• The situation of Tibet was covered in the vast majority of mainstream media analyses of Beijing 2008 as one of the critical issues facing the Chinese leadership today. Attention first grew noticeably during the worldwide actions that took place during the One-Year Countdown, particularly those of Students for a Free Tibet inside China. The major western media outlets that have not given Tibet extensive coverage in recent years began to single out and discuss Tibet rather than lumping it with general human rights issues. The Tibetan uprising, and the Olympic torch relay that followed on its heels, brought unparalleled intensity of coverage and placed Tibet front and centre in much of the analysis of China and the Olympics both by journalists and experts. This decreased after May but continued to an extent through the Olympics. As of November 2008, it appeared that Tibet was still attracting a higher level of attention than before the campaign; whether or not this is a permanent shift has yet to be seen.
  • It is unclear how, or whether, the Olympics campaign will prove to have been a catalyst for substantial positive changes in Tibet in the long run. However, it is fair to say that the accomplishments of the campaign detailed above will help contribute to an eventual resolution of the issue and to changes in China’s Tibet policy. As well, the Network is of the opinion that the increase in hostility from many Chinese people to the issue of Tibet in the aftermath of the uprising and the Torch relay protests shows an underlying recognition that Tibet is a major problem facing China. This recognition is an important and necessary development, since acknowledgement of a disagreement is more likely to lead to change than is indifference or obliviousness. It is noticeable that substantially more Chinese people than usual have also spoken out in support of Tibet since the uprising, in part due to the strident attacks from many of their compatriots. Change for Tibet could also come via political change in China, but it is uncertain what the long-term impact of the Olympics will be there as well. Ultimately, the Olympics were only one factor among many influencing political development in China.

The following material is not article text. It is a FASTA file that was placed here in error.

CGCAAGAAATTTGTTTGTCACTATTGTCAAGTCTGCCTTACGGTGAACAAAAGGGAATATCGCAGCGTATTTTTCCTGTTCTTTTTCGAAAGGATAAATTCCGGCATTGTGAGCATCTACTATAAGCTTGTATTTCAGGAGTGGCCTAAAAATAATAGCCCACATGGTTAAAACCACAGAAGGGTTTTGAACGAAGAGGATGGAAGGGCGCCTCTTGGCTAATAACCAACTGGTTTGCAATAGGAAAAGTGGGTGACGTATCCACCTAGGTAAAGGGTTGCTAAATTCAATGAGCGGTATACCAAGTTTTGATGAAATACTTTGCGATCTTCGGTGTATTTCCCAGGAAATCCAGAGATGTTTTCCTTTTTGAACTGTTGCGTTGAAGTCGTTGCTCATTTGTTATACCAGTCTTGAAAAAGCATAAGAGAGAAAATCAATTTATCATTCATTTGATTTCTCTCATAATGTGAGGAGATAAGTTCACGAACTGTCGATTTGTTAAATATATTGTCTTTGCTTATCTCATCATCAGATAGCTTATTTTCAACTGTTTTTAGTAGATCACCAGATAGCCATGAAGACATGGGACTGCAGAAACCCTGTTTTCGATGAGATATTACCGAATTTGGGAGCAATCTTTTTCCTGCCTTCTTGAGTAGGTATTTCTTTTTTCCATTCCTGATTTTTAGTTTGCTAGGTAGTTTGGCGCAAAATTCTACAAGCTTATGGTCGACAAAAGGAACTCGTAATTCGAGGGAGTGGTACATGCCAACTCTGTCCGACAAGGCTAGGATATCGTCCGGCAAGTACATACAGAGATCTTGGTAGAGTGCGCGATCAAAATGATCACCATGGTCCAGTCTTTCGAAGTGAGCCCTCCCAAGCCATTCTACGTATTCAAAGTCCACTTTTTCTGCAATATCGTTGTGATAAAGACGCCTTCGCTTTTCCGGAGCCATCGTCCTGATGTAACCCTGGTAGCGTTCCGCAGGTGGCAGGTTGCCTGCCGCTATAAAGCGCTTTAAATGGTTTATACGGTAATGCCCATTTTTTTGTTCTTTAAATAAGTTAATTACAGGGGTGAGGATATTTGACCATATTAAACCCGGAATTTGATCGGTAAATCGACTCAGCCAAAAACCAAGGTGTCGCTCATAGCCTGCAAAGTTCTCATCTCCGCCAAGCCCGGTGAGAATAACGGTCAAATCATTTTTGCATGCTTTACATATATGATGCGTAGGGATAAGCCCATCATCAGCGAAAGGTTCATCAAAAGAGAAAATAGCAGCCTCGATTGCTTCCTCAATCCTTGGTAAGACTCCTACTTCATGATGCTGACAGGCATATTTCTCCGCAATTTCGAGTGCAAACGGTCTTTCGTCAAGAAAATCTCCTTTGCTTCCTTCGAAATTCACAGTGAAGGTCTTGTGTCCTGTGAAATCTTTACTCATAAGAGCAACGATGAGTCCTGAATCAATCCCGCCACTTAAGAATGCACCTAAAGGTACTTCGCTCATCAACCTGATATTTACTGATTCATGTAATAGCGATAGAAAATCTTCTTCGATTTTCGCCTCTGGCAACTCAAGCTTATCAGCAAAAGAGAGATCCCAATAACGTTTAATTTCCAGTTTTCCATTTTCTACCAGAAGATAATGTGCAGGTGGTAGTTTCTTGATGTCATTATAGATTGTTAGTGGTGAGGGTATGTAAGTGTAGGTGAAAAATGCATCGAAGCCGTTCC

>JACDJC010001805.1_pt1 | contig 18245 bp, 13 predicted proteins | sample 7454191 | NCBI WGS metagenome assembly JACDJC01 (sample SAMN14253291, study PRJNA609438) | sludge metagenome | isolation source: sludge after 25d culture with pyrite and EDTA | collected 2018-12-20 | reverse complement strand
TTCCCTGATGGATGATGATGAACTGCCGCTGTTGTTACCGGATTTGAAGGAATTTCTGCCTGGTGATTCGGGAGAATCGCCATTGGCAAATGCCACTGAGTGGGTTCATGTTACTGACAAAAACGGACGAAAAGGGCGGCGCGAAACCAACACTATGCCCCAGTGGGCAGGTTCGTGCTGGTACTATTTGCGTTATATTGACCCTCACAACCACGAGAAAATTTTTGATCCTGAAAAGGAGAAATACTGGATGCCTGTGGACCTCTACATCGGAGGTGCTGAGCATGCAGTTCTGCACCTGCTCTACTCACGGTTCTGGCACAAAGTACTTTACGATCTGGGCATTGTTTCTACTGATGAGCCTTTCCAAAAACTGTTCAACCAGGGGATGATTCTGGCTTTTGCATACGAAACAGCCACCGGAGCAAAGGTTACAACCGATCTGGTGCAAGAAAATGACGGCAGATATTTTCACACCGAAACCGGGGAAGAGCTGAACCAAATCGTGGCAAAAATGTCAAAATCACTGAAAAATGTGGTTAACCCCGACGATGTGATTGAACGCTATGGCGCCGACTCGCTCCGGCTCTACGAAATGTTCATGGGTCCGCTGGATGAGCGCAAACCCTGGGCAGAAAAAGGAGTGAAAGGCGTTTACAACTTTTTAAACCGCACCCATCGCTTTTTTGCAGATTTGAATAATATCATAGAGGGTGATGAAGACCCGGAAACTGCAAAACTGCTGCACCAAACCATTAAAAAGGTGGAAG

In addition to evaluating the extent to which we achieved our campaign goals, we analysed the methods and tactics we used to reach those goals and the impacts of the Olympics campaign on the Tibet movement itself. On the whole, organisation of the campaign was successful, and it had beneficial impacts on the Tibet movement. However, various challenges also existed that can be improved upon in future campaigns.

  • In general, there was a high level of participation in the Olympics campaign from Tibet Groups. However, there were also some noticeable gaps in participation due to lack of full buy-in from all Network members to the campaign plan. Most aspects of the campaign plan were successfully implemented, but some projects fell short of their goals, due in part to shortcomings in planning and organisation.
  • The Olympics Campaign Working Group provided an important vehicle for member groups to contribute to global campaign strategies, but also struggled with low participation and varying degrees of campaigning expertise among members.